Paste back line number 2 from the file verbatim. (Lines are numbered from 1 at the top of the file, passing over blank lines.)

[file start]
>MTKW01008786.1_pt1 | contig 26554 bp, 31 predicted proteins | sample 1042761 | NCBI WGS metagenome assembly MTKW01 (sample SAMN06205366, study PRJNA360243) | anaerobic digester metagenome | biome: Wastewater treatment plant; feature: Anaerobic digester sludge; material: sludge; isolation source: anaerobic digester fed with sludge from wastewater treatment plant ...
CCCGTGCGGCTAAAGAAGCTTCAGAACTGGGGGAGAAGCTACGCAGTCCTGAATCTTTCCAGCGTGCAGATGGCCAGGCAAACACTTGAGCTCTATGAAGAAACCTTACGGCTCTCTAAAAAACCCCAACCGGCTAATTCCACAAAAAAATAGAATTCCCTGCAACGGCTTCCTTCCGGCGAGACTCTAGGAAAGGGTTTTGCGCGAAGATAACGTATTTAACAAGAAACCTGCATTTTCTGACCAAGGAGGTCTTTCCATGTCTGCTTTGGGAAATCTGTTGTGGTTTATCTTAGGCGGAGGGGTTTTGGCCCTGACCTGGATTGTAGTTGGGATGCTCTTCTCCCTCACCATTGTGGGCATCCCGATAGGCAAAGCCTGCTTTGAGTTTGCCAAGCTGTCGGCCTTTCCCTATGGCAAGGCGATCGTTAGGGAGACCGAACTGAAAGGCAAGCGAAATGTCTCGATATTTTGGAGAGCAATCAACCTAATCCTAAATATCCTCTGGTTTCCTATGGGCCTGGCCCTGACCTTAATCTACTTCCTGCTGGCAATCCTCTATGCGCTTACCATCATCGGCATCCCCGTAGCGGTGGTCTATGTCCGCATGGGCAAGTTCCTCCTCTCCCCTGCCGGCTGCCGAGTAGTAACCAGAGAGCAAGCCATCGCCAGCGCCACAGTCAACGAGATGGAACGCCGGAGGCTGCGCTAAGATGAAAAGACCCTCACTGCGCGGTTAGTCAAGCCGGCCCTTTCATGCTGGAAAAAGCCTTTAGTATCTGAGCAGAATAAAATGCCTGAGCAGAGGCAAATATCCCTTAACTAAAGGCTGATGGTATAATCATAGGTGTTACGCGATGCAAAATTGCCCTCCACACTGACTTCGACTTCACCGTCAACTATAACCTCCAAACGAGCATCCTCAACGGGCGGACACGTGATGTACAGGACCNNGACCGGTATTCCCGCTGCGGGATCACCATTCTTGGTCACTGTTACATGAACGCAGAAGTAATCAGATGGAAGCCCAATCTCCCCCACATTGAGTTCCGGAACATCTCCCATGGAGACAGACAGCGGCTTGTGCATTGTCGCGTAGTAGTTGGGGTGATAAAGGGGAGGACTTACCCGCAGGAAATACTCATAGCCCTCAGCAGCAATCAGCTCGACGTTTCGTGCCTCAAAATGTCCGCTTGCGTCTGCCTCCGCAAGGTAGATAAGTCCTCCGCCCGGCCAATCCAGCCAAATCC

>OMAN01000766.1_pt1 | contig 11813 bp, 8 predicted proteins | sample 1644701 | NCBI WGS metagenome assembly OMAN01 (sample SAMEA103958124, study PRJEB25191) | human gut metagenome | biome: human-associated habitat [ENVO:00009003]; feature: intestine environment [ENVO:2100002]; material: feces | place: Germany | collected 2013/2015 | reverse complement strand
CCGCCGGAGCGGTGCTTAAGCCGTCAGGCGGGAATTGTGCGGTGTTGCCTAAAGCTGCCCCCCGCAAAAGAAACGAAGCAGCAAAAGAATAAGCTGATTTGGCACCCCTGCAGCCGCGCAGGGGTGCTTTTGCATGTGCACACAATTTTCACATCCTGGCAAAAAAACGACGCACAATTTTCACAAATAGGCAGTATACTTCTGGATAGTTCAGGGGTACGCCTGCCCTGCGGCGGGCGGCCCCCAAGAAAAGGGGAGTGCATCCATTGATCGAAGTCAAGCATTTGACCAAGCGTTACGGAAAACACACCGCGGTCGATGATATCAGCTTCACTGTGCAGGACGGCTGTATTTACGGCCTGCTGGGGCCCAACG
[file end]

CCCGTGCGGCTAAAGAAGCTTCAGAACTGGGGGAGAAGCTACGCAGTCCTGAATCTTTCCAGCGTGCAGATGGCCAGGCAAACACTTGAGCTCTATGAAGAAACCTTACGGCTCTCTAAAAAACCCCAACCGGCTAATTCCACAAAAAAATAGAATTCCCTGCAACGGCTTCCTTCCGGCGAGACTCTAGGAAAGGGTTTTGCGCGAAGATAACGTATTTAACAAGAAACCTGCATTTTCTGACCAAGGAGGTCTTTCCATGTCTGCTTTGGGAAATCTGTTGTGGTTTATCTTAGGCGGAGGGGTTTTGGCCCTGACCTGGATTGTAGTTGGGATGCTCTTCTCCCTCACCATTGTGGGCATCCCGATAGGCAAAGCCTGCTTTGAGTTTGCCAAGCTGTCGGCCTTTCCCTATGGCAAGGCGATCGTTAGGGAGACCGAACTGAAAGGCAAGCGAAATGTCTCGATATTTTGGAGAGCAATCAACCTAATCCTAAATATCCTCTGGTTTCCTATGGGCCTGGCCCTGACCTTAATCTACTTCCTGCTGGCAATCCTCTATGCGCTTACCATCATCGGCATCCCCGTAGCGGTGGTCTATGTCCGCATGGGCAAGTTCCTCCTCTCCCCTGCCGGCTGCCGAGTAGTAACCAGAGAGCAAGCCATCGCCAGCGCCACAGTCAACGAGATGGAACGCCGGAGGCTGCGCTAAGATGAAAAGACCCTCACTGCGCGGTTAGTCAAGCCGGCCCTTTCATGCTGGAAAAAGCCTTTAGTATCTGAGCAGAATAAAATGCCTGAGCAGAGGCAAATATCCCTTAACTAAAGGCTGATGGTATAATCATAGGTGTTACGCGATGCAAAATTGCCCTCCACACTGACTTCGACTTCACCGTCAACTATAACCTCCAAACGAGCATCCTCAACGGGCGGACACGTGATGTACAGGACCNNGACCGGTATTCCCGCTGCGGGATCACCATTCTTGGTCACTGTTACATGAACGCAGAAGTAATCAGATGGAAGCCCAATCTCCCCCACATTGAGTTCCGGAACATCTCCCATGGAGACAGACAGCGGCTTGTGCATTGTCGCGTAGTAGTTGGGGTGATAAAGGGGAGGACTTACCCGCAGGAAATACTCATAGCCCTCAGCAGCAATCAGCTCGACGTTTCGTGCCTCAAAATGTCCGCTTGCGTCTGCCTCCGCAAGGTAGATAAGTCCTCCGCCCGGCCAATCCAGCCAAATCC